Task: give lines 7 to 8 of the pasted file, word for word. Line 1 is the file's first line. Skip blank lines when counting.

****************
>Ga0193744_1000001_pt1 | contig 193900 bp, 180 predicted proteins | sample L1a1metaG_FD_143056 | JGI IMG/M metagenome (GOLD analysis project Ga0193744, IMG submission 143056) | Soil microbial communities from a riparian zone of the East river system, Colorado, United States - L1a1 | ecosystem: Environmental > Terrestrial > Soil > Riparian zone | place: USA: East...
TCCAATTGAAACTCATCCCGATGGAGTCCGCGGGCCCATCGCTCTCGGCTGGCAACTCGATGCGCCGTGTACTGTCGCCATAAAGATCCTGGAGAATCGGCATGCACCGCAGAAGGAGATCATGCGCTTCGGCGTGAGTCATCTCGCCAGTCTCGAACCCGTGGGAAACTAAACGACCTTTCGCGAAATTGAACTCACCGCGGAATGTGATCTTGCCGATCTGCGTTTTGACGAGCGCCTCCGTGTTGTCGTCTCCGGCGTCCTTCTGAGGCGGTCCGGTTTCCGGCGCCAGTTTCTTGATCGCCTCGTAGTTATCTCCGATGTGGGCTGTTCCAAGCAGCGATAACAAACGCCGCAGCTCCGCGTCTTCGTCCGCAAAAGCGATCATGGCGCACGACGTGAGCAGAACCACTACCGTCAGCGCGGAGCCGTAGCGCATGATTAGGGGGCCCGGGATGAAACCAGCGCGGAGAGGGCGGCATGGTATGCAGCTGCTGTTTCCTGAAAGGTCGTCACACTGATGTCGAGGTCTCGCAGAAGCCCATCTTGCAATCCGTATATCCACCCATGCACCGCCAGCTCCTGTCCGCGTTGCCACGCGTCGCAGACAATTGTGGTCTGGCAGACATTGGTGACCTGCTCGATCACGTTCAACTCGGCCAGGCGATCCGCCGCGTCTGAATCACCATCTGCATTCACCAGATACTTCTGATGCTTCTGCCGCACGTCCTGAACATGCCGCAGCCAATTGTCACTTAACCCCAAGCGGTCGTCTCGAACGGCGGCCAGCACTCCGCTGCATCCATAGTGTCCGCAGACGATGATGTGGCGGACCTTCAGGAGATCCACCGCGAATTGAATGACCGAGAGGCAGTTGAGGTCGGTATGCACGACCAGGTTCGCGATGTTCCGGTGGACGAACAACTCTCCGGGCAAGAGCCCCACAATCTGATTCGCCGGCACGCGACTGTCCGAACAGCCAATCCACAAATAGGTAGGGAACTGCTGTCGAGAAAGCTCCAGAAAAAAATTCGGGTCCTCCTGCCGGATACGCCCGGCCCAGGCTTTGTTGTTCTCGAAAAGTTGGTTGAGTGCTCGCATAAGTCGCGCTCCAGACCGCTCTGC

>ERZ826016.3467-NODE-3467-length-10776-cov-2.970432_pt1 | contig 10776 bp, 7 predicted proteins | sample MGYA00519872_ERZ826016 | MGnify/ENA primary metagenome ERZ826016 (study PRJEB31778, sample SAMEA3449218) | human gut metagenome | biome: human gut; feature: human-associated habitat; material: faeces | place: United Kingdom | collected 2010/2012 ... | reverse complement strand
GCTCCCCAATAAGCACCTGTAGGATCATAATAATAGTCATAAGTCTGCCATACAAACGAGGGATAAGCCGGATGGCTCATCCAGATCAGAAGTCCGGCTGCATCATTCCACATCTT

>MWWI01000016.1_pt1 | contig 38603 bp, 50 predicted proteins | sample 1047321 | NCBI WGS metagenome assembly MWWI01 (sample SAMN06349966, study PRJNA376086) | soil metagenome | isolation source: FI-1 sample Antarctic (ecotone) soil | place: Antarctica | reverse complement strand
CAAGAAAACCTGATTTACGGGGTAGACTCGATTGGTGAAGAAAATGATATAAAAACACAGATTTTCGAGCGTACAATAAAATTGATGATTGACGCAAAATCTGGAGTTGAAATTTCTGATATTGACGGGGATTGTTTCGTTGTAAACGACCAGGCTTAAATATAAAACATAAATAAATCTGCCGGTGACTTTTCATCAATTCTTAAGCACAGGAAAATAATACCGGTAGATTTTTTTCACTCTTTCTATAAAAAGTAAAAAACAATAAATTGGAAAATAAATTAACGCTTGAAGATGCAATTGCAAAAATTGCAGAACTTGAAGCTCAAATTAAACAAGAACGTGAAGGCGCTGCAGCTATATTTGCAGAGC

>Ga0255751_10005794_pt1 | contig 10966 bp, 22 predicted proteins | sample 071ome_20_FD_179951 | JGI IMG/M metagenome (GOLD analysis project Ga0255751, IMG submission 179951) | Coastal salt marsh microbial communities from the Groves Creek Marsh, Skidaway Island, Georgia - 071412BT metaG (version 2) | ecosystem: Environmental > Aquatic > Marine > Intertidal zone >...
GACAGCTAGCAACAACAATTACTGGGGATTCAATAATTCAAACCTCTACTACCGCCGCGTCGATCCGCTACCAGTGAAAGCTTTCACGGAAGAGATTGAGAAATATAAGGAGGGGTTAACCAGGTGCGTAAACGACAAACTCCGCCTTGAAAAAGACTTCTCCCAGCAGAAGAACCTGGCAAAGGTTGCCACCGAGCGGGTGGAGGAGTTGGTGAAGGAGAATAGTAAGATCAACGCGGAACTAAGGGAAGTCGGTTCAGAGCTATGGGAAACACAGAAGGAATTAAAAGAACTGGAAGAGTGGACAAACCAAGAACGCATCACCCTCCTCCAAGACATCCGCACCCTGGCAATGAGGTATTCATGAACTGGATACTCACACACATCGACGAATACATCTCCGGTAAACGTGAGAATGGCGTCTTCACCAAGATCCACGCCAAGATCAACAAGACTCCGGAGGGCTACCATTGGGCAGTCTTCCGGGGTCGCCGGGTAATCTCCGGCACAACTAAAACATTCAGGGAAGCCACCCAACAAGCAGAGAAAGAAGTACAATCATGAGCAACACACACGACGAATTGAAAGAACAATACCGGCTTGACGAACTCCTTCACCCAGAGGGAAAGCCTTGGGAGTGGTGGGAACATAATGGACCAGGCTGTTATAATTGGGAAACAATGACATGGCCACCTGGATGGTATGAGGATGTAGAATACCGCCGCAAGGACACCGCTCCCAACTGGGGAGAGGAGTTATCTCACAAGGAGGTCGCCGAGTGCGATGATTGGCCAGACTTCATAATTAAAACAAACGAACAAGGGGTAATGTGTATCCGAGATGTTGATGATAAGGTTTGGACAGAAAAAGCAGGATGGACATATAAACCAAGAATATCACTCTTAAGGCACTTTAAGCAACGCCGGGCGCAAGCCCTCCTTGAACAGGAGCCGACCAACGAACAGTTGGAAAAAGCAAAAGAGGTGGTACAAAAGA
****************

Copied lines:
>Ga0255751_10005794_pt1 | contig 10966 bp, 22 predicted proteins | sample 071ome_20_FD_179951 | JGI IMG/M metagenome (GOLD analysis project Ga0255751, IMG submission 179951) | Coastal salt marsh microbial communities from the Groves Creek Marsh, Skidaway Island, Georgia - 071412BT metaG (version 2) | ecosystem: Environmental > Aquatic > Marine > Intertidal zone >...
GACAGCTAGCAACAACAATTACTGGGGATTCAATAATTCAAACCTCTACTACCGCCGCGTCGATCCGCTACCAGTGAAAGCTTTCACGGAAGAGATTGAGAAATATAAGGAGGGGTTAACCAGGTGCGTAAACGACAAACTCCGCCTTGAAAAAGACTTCTCCCAGCAGAAGAACCTGGCAAAGGTTGCCACCGAGCGGGTGGAGGAGTTGGTGAAGGAGAATAGTAAGATCAACGCGGAACTAAGGGAAGTCGGTTCAGAGCTATGGGAAACACAGAAGGAATTAAAAGAACTGGAAGAGTGGACAAACCAAGAACGCATCACCCTCCTCCAAGACATCCGCACCCTGGCAATGAGGTATTCATGAACTGGATACTCACACACATCGACGAATACATCTCCGGTAAACGTGAGAATGGCGTCTTCACCAAGATCCACGCCAAGATCAACAAGACTCCGGAGGGCTACCATTGGGCAGTCTTCCGGGGTCGCCGGGTAATCTCCGGCACAACTAAAACATTCAGGGAAGCCACCCAACAAGCAGAGAAAGAAGTACAATCATGAGCAACACACACGACGAATTGAAAGAACAATACCGGCTTGACGAACTCCTTCACCCAGAGGGAAAGCCTTGGGAGTGGTGGGAACATAATGGACCAGGCTGTTATAATTGGGAAACAATGACATGGCCACCTGGATGGTATGAGGATGTAGAATACCGCCGCAAGGACACCGCTCCCAACTGGGGAGAGGAGTTATCTCACAAGGAGGTCGCCGAGTGCGATGATTGGCCAGACTTCATAATTAAAACAAACGAACAAGGGGTAATGTGTATCCGAGATGTTGATGATAAGGTTTGGACAGAAAAAGCAGGATGGACATATAAACCAAGAATATCACTCTTAAGGCACTTTAAGCAACGCCGGGCGCAAGCCCTCCTTGAACAGGAGCCGACCAACGAACAGTTGGAAAAAGCAAAAGAGGTGGTACAAAAGA